Likewise, just-in-time learning involves a complete mindset change in content developers along with transformational change in learning development and delivery process and infrastructure. For example, the learning function may no longer have three months to conduct a needs assessment, design instruction, write training content, and pilot training courseware.

L&D professionals in sales enablement may no longer be offering comprehensive, immersive training that includes booster, supplemental, or follow-up content. Action-oriented content design—tool, tips, templates, tactics, and so forth—is the norm. In fact, content will need to be chunked and summarized to fit the time constraints of sales rep trying to meet end-f-quarter quotas.

What’s more, the learning functions can no long only count on seasoned instruction designers with domain experience to fulfill these needs. Leaders must tap the skills of sales incumbents who have closed hundreds of deals effectively negotiating with various stakeholders.


Here’s a breakdown of how to meet these just-in-time sales enablement needs.

#1. Attention

Garner genuine attention using “learning by objective” principles. For example, instead of marketing a negotiation training without context, send personalized message quoting the percent of opportunities in pipeline that stalled in negotiation stage and how closing them will result in $350K toward meeting the quota.

#2. Adoption

Improve adoption by scheduling the delivery at the right time—when the stakes are high. This will ensure reps not only read the email but also consume the content. For example, instead of marketing negotiation training in Q1 (when only one small deal is in late stage), send an email when a good number of deals are in negotiation stage.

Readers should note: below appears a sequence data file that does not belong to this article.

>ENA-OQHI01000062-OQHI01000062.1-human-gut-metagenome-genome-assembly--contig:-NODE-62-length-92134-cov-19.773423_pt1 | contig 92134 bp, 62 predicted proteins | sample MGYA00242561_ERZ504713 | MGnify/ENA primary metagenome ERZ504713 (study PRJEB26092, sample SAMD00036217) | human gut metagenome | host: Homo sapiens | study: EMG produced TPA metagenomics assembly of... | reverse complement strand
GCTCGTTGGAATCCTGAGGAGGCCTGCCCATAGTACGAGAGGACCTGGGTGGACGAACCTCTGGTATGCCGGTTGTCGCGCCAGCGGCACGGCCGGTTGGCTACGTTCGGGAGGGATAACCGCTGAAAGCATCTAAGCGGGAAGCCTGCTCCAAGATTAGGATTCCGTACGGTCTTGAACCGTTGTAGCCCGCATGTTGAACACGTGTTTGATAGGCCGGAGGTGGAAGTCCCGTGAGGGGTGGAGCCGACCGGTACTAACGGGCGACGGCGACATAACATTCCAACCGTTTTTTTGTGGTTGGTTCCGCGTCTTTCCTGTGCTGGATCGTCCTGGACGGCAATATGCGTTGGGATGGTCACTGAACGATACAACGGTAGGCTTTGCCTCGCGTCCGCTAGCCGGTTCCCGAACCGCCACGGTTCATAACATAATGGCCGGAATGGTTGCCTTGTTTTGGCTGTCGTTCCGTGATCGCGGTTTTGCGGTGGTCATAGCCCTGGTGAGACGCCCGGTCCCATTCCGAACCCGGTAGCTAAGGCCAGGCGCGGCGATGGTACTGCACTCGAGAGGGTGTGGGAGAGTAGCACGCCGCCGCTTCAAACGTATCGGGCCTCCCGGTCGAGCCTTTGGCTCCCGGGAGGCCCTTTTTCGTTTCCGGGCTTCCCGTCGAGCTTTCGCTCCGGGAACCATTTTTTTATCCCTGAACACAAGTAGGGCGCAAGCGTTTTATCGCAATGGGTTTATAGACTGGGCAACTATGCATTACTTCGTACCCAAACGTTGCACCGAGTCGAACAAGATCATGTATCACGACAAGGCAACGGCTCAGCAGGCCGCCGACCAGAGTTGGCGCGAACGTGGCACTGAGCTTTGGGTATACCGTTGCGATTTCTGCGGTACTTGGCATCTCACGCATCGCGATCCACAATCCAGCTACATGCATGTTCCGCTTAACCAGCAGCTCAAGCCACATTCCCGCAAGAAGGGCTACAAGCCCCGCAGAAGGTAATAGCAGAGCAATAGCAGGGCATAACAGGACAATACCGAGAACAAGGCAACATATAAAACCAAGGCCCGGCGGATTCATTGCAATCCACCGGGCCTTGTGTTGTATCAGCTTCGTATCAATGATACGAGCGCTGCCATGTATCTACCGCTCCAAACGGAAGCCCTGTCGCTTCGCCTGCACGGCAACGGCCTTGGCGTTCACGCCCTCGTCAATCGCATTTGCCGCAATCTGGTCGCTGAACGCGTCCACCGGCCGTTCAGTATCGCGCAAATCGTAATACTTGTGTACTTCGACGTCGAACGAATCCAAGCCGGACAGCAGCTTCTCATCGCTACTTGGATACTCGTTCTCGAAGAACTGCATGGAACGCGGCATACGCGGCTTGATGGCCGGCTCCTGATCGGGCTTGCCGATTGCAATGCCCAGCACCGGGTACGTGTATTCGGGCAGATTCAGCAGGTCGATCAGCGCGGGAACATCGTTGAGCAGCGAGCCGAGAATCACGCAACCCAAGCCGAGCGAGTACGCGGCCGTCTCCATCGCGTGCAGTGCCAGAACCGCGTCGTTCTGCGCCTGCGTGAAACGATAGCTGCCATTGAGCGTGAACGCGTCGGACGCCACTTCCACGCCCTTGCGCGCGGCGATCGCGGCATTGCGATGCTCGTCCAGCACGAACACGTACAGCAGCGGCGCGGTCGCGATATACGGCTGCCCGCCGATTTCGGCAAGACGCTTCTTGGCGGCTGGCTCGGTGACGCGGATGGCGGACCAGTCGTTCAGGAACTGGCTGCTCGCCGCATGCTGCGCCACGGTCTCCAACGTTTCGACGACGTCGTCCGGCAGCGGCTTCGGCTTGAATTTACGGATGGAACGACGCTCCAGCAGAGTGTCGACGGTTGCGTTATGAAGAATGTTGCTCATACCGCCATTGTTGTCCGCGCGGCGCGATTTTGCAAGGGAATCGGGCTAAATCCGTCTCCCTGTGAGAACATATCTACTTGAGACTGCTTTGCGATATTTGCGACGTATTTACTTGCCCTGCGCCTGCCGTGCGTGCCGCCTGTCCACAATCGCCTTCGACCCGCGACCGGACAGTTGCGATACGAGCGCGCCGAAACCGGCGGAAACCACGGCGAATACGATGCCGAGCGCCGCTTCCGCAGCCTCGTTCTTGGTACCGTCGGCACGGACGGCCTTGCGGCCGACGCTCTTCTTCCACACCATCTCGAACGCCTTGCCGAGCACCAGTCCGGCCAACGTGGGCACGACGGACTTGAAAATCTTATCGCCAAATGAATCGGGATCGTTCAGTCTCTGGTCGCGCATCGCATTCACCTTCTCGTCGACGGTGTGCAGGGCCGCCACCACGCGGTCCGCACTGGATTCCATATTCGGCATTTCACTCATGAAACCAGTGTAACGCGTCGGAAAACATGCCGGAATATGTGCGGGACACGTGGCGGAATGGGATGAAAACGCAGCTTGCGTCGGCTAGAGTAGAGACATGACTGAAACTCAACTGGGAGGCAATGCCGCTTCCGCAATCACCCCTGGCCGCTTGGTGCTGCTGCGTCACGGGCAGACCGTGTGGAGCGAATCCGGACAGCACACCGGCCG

#3. Absorption

Ensure absorption by delivering chunked micro-content. This will allow the rep to learn the most important tenets right away, then schedule more later. For example, instead of sending a link to negotiation training, summarize the top five negotiation techniques in the body of an email and then follow it up with another five tips the next week. Add a short survey to pinpoint which new techniques were helpful.

#4. Application

Provide application-oriented content like pitch videos and templates. Reps can use these tools right away, and then try to connect academic content to application context. For example, in addition to negotiation tips, also provide templates of ROI calculation to show cost of ownership or a price value map against competition. In other words, add items and tools that the rep can forward to prospects immediately.


#5. Association

Leverage the field staff to generate crowdsourced brief content that can quickly contribute contextual, application-oriented content. For example, send short surveys to top reps who have great track record of closing high-value deals to gather negotiation scenarios and practical negotiation techniques.

Bottom line: just-in-time learning is a critical addition to training modes available to sales enable. While sounding futuristic, current technologies make it feasible and achievable, but infrastructure, process, and mindset changes are required to make it a success. 

To learn more from Sanchita Sur on just-in-time learning for sales enablement, listen to this podcast.